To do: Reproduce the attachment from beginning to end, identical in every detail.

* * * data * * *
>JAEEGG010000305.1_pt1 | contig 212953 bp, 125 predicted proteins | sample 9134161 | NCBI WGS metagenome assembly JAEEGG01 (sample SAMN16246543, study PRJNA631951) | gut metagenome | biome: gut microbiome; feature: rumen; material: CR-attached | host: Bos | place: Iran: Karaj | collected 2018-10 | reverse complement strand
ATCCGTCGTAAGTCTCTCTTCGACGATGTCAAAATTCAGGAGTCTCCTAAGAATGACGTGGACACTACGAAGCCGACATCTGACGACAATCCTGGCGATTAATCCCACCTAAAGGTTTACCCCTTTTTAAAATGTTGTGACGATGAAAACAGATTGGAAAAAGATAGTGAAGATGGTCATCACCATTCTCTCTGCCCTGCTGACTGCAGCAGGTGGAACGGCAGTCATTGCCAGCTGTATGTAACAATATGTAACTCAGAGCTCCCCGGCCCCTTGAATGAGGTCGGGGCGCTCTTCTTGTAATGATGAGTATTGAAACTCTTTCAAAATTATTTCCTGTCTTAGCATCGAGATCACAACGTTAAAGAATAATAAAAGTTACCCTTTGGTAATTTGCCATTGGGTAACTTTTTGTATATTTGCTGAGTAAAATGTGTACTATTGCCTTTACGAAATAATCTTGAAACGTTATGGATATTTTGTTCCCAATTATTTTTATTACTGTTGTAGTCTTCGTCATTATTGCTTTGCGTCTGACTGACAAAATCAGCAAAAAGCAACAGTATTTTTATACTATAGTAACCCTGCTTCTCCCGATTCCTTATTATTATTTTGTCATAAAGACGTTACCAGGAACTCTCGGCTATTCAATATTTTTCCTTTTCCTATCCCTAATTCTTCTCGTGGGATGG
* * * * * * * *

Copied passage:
>JAEEGG010000305.1_pt1 | contig 212953 bp, 125 predicted proteins | sample 9134161 | NCBI WGS metagenome assembly JAEEGG01 (sample SAMN16246543, study PRJNA631951) | gut metagenome | biome: gut microbiome; feature: rumen; material: CR-attached | host: Bos | place: Iran: Karaj | collected 2018-10 | reverse complement strand
ATCCGTCGTAAGTCTCTCTTCGACGATGTCAAAATTCAGGAGTCTCCTAAGAATGACGTGGACACTACGAAGCCGACATCTGACGACAATCCTGGCGATTAATCCCACCTAAAGGTTTACCCCTTTTTAAAATGTTGTGACGATGAAAACAGATTGGAAAAAGATAGTGAAGATGGTCATCACCATTCTCTCTGCCCTGCTGACTGCAGCAGGTGGAACGGCAGTCATTGCCAGCTGTATGTAACAATATGTAACTCAGAGCTCCCCGGCCCCTTGAATGAGGTCGGGGCGCTCTTCTTGTAATGATGAGTATTGAAACTCTTTCAAAATTATTTCCTGTCTTAGCATCGAGATCACAACGTTAAAGAATAATAAAAGTTACCCTTTGGTAATTTGCCATTGGGTAACTTTTTGTATATTTGCTGAGTAAAATGTGTACTATTGCCTTTACGAAATAATCTTGAAACGTTATGGATATTTTGTTCCCAATTATTTTTATTACTGTTGTAGTCTTCGTCATTATTGCTTTGCGTCTGACTGACAAAATCAGCAAAAAGCAACAGTATTTTTATACTATAGTAACCCTGCTTCTCCCGATTCCTTATTATTATTTTGTCATAAAGACGTTACCAGGAACTCTCGGCTATTCAATATTTTTCCTTTTCCTATCCCTAATTCTTCTCGTGGGATGG